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Will the Go Pass Survive?

Advocates lobby Abele to save free rides for seniors and the disabled

Sep. 13, 2016
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The Milwaukee County Transit System (MCTS) has eliminated the highly popular Go Pass in its requested 2017 budget, saying it will drain the system of $4.4 million next year.

But advocates for the almost 30,000 older and disabled Milwaukeeans who use the free passes say the successful program should remain in place, even if it does need some tinkering.

“The Go Pass is worth its weight in gold,” Disability Rights Wisconsin’s Barbara Beckert, who co-chairs the Make It Work Milwaukee Coalition, told the Shepherd. “You’re giving people a fighting chance to succeed.”

Overall, MCTS is projecting a passenger revenue deficit of $7.1 million in 2016.

Nationally, transit ridership is down because of cheap gas, but Milwaukee is also seeing declining ridership due in part to Milwaukee Public Schools students riding yellow buses as well as the free Go Pass. MCTS proposes returning to $1.10 discounted fares for seniors and the disabled next year.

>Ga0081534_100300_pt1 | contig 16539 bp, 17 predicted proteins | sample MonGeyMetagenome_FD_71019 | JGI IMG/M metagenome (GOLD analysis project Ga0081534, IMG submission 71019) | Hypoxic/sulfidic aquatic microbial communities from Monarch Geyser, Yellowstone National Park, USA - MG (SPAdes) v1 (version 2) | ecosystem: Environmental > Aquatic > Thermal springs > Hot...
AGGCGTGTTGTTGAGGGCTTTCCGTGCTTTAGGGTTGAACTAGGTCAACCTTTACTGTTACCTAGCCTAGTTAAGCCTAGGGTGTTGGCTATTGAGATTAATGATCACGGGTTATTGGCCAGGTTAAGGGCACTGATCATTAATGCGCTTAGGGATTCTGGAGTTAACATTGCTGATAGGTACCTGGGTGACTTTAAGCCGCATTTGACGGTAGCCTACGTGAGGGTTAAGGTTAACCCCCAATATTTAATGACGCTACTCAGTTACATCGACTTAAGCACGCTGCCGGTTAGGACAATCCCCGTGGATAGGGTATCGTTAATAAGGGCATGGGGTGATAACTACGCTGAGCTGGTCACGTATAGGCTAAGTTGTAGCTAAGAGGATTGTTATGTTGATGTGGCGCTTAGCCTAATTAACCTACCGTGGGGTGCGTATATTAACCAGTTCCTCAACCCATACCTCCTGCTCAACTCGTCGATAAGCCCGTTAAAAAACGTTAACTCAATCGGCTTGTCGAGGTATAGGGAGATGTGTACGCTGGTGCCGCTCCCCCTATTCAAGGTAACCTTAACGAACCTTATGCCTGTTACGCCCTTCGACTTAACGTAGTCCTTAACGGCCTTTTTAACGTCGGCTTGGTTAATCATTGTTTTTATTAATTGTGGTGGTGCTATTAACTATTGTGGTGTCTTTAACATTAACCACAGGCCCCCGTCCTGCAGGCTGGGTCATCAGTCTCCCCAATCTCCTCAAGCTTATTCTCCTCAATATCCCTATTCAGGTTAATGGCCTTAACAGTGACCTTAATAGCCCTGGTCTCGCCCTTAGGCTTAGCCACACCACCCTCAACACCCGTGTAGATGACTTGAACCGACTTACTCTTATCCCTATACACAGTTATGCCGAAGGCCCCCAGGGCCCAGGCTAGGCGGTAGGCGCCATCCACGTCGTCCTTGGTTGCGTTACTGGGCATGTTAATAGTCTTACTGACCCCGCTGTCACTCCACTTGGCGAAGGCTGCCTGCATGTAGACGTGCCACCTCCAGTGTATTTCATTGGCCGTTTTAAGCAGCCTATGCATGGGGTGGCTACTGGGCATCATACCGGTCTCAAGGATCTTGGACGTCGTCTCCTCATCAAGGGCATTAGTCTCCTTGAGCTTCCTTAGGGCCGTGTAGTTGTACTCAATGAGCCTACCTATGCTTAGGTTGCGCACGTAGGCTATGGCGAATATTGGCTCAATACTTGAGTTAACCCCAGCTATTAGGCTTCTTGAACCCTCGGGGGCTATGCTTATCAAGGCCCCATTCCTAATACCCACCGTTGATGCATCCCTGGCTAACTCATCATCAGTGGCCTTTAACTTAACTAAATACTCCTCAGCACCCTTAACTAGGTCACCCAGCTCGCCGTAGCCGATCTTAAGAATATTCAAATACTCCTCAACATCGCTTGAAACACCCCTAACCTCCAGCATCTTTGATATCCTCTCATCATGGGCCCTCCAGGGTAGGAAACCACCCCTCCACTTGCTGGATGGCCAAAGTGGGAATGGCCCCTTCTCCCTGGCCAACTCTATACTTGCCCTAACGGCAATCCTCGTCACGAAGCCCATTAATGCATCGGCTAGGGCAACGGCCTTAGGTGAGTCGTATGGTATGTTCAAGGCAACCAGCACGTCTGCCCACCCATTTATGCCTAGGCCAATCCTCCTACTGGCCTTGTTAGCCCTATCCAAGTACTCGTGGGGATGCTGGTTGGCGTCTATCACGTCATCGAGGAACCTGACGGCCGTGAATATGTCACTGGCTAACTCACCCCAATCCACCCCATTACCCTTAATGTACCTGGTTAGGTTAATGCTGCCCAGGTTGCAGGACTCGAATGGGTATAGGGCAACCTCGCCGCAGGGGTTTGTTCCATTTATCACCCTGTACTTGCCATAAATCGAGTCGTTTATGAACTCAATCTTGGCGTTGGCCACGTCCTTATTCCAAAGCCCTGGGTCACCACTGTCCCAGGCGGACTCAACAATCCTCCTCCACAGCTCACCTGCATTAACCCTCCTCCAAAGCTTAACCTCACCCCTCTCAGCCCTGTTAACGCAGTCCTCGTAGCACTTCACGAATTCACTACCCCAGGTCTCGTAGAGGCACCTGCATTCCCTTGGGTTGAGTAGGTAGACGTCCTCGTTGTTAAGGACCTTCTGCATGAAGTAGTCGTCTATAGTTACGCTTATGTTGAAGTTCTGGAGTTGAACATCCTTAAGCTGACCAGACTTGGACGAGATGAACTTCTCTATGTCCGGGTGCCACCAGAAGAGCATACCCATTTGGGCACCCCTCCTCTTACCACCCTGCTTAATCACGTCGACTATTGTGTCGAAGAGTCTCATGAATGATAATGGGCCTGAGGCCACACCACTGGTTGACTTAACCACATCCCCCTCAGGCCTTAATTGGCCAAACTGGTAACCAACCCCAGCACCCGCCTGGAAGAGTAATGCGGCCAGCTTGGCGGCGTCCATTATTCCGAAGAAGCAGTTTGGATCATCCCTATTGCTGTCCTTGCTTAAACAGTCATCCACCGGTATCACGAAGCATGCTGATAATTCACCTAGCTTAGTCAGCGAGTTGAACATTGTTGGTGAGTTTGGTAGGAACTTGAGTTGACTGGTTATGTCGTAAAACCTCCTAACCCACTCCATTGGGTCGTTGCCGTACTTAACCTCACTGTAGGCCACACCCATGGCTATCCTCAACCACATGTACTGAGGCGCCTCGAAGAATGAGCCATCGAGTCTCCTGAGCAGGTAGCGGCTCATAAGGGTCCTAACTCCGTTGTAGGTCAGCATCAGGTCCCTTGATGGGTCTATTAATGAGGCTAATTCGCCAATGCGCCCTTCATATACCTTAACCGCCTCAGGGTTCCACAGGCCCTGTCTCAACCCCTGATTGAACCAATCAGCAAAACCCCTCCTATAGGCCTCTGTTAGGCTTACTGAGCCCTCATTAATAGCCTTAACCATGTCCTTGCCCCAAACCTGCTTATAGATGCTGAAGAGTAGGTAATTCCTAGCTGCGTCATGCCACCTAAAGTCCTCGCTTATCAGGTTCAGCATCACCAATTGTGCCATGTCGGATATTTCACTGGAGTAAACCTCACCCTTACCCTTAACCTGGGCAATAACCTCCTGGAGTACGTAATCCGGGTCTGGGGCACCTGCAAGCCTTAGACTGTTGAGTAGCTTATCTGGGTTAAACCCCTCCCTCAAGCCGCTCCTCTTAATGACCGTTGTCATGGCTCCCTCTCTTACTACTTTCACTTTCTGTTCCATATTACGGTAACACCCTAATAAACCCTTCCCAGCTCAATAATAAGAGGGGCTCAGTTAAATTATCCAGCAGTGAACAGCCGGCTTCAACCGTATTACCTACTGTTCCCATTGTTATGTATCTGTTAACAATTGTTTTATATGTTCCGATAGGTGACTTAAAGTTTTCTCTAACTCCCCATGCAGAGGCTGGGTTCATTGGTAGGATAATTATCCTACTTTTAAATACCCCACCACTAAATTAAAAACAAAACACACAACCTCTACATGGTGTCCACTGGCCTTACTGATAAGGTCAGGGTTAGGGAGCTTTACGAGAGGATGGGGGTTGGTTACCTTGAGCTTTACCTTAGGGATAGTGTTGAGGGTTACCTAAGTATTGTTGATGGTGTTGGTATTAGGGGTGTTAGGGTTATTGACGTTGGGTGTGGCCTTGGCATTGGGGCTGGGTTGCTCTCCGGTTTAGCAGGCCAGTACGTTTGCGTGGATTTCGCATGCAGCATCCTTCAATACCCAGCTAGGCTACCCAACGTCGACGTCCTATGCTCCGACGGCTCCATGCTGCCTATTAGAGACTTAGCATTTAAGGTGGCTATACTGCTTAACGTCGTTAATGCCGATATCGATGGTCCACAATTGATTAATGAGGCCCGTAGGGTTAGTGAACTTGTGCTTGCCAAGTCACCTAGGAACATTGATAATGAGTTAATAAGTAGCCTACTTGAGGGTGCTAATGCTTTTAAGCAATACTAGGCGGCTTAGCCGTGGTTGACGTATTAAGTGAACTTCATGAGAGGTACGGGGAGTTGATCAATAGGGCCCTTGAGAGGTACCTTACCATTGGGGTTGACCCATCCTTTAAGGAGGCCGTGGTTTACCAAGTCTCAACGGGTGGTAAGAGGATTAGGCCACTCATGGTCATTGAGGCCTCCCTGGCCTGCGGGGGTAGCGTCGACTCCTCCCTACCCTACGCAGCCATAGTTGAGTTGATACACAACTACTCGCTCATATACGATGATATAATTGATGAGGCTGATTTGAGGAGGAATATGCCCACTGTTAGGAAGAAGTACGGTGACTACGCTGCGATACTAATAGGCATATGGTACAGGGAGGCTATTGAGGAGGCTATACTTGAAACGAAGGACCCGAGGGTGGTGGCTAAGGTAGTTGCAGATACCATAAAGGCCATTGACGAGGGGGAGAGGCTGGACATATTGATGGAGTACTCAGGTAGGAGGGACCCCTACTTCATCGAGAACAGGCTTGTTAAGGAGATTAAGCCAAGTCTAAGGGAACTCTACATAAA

That would be a big mistake, advocates say. 

They’re trying to persuade Abele to keep the program, even though he’s been lukewarm at best to it. They say that the Go Pass is essential to the success of the Abele administration’s downsizing of the mental health hospital, as well as his ending chronic homelessness initiative. Individuals with extra challenges need extra support services, such as easy access to transit, to live independently and successfully.

“The Go Pass allows people to have that normalcy and to be able to have a social life, to get to their medical appointments, to see their family, to get to food pantries and to be able to have a quality of life that they could not have without the Go Pass,” said Mary Neubauer, a member of the Milwaukee County Mental Health Board and the Milwaukee Mental Health Task Force. “People end up being locked up in the apartments and that adds to the exacerbation of depression and other mental illnesses. They become isolated.” 

The advocates presented Abele with a lengthy memo outlining the many benefits of the Go Pass, as well as testimony from agencies that work with those who use the Go Pass. They noted that most of the Go Pass users are low income and would struggle to pay the $1.10 fare if Abele reinstates it. 

“Instead, they will wait until their medical or mental health needs reach a crisis level and will engage emergency providers—ambulances, police squads—to meet their transportation needs,” wrote Dani Koehler, homeless outreach specialist for Community Advocates Homeless Outreach Nursing Center. “This is dramatically more costly to us as a community.” 

Possible Solutions 

The advocates say that they are open to some changes in the program, perhaps by only offering the Go Pass to low-income seniors and disabled Milwaukeeans.

Make It Work co-chair Tom Hlavacek, executive director of the Alzheimer’s Association Southeastern Wisconsin, warned that some eligibility tests might be too cumbersome to administer.